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D.C. Resident Advocates Against Violence

Victim of Unspeakable Crime Seeks to Help Others

Stacy M. Brown | 9/25/2013, 3 p.m.
Jacqueline Kellibrew was murdered in front of her son, William, who went on to develop trauma-related behavioral issues. (Courtesy photo)

More than 57 million people in the United States ages 18 and older suffer from a form of mental illness, according to the National Coalition Against Domestic Violence in Denver, Colo. Over 50 percent of women who live with a mental illness have previously experienced some sort of trauma as physical or sexual abuse and domestic violence can cause an adverse and ripple effect on the emotional and psychological state of a survivor, coalition officials said.

Information provided by the U.S. Department of Housing and Urban Development (HUD) in Southwest, show that survivors of domestic violence face high rates of depression, sleep disturbances, anxiety, flashbacks, and other emotional distress.

Domestic violence, which costs more than $37 billion a year in law enforcement involvement, legal work, medical and mental health treatment, and lost productivity at companies, contributes to poor health for many survivors, including heart disease and, females who witness domestic violence are more vulnerable to abuse as teens and adults while, without assistance, males who witness domestic violence are far more likely to become abusers of their partners or children as adults, HUD officials said.

“I was, maybe, 4 years-old when I began to realize what was happening,” said Reynaldo Leoncini, a survivor of child abuse and gang violence.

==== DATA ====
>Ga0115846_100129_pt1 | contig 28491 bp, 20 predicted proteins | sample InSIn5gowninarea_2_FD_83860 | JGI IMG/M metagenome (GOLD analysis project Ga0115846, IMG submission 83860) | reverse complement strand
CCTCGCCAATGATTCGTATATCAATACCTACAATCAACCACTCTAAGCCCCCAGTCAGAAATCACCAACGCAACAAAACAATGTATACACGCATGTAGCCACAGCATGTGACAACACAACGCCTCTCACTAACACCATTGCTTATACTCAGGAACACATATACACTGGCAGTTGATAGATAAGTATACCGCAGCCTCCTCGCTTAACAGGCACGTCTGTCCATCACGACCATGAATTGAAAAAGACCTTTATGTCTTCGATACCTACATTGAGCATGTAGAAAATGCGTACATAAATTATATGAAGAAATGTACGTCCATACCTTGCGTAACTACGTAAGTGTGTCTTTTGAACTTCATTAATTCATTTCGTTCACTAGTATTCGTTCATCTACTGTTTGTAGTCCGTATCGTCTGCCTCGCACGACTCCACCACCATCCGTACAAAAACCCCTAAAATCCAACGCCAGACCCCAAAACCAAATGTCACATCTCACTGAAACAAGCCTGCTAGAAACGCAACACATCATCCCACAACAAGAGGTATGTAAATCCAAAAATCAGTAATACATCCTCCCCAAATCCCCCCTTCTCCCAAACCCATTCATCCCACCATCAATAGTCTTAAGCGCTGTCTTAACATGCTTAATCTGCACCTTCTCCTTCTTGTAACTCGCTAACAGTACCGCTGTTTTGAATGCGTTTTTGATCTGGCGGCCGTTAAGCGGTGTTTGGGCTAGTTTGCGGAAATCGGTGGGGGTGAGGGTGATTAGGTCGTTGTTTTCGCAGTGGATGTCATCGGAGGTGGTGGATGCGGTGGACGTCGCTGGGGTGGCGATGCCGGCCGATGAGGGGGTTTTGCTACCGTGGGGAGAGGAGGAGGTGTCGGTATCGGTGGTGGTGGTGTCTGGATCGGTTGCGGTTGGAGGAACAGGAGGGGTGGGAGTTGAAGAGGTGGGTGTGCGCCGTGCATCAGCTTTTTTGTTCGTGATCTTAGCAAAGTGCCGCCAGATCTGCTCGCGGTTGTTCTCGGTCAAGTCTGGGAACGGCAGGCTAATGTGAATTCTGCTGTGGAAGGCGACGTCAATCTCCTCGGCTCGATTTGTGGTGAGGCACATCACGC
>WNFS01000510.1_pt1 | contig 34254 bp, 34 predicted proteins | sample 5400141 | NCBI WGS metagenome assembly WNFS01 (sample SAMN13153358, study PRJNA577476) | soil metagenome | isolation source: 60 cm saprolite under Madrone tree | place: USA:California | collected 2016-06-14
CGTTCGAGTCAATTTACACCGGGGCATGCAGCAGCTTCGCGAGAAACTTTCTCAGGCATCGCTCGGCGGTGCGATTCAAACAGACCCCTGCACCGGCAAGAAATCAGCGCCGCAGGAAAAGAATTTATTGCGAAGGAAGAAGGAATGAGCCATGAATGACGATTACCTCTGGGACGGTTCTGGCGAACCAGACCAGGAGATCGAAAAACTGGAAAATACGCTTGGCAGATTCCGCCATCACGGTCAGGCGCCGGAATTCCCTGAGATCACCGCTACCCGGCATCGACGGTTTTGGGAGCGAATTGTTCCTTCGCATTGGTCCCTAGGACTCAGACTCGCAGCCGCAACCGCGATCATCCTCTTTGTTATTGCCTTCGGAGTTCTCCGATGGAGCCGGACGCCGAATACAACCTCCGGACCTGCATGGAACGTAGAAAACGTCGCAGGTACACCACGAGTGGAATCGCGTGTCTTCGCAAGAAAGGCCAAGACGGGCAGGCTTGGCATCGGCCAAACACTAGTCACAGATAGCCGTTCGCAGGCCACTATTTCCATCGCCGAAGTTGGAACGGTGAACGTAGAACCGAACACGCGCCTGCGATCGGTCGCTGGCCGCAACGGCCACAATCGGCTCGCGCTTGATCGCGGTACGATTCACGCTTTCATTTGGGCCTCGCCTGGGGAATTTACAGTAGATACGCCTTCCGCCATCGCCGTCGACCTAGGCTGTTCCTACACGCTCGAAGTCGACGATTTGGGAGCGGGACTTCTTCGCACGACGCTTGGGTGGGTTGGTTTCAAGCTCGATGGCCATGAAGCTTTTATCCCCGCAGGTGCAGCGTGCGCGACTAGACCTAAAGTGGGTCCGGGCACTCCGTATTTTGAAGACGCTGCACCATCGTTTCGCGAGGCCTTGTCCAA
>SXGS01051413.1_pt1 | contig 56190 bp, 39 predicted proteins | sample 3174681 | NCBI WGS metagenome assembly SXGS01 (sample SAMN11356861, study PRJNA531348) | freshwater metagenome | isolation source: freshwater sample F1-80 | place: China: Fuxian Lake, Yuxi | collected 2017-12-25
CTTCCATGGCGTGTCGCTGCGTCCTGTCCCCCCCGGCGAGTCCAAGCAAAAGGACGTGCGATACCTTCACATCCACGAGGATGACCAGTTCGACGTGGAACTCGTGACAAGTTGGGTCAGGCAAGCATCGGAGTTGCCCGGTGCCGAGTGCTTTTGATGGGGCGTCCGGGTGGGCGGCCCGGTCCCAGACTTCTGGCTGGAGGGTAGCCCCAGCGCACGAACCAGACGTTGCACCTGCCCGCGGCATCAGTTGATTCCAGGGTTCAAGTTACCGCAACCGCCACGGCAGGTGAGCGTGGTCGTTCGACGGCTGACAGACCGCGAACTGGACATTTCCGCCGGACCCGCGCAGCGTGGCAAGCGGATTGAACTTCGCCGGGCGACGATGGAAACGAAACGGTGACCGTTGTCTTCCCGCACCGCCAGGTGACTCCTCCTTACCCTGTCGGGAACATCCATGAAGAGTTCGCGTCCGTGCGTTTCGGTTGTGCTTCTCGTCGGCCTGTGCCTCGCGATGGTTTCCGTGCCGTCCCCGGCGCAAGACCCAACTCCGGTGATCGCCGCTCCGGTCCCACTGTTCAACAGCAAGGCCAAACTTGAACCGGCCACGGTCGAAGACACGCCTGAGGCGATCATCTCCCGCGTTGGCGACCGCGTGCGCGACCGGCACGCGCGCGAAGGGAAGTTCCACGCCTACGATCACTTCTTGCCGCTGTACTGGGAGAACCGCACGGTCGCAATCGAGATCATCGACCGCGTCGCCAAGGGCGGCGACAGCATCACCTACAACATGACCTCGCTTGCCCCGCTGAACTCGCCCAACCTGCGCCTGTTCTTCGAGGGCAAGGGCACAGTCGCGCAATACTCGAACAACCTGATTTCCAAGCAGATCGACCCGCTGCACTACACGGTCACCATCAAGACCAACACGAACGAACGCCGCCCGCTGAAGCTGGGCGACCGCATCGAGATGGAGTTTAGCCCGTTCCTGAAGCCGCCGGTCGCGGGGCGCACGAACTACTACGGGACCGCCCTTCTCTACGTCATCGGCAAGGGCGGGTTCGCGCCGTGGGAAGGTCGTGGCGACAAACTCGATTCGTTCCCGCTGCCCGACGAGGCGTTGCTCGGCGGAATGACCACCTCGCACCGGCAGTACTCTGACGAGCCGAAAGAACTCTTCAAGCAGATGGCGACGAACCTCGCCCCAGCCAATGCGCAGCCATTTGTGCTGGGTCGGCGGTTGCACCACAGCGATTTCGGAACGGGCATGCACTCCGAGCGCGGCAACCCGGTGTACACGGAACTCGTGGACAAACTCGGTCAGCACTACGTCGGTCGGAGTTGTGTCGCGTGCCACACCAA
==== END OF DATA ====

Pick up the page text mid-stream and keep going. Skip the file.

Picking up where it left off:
Leoncini, 49, of Silver Spring, Md., said he spent a good portion of his adult life being angry over the beatings and trauma he suffered at the hands of his stepfather. “It wasn’t until years later that I was able to extricate myself from that situation. I joined a street gang; I took my frustrations and anger out on anyone who crossed my path, even those who I professed to love.”

Kellibrew said as a survivor and victim advocate, he doesn’t seek recognition or applause. The White House has recognized his courage by toasting him as a “Champion of Change,” in 2011, and he was hand-picked by superstar entertainer, Bill Cosby, to help push the message of mental health and domestic violence survival. The two appeared together on the Oprah Winfrey show.

“If we survive violence, we can take that pain, hurt, anger and channel it to make sure that others do not have to travel the same path,” Kellibrew said. “We can bounce back from adversity and restore our lives through resiliency.”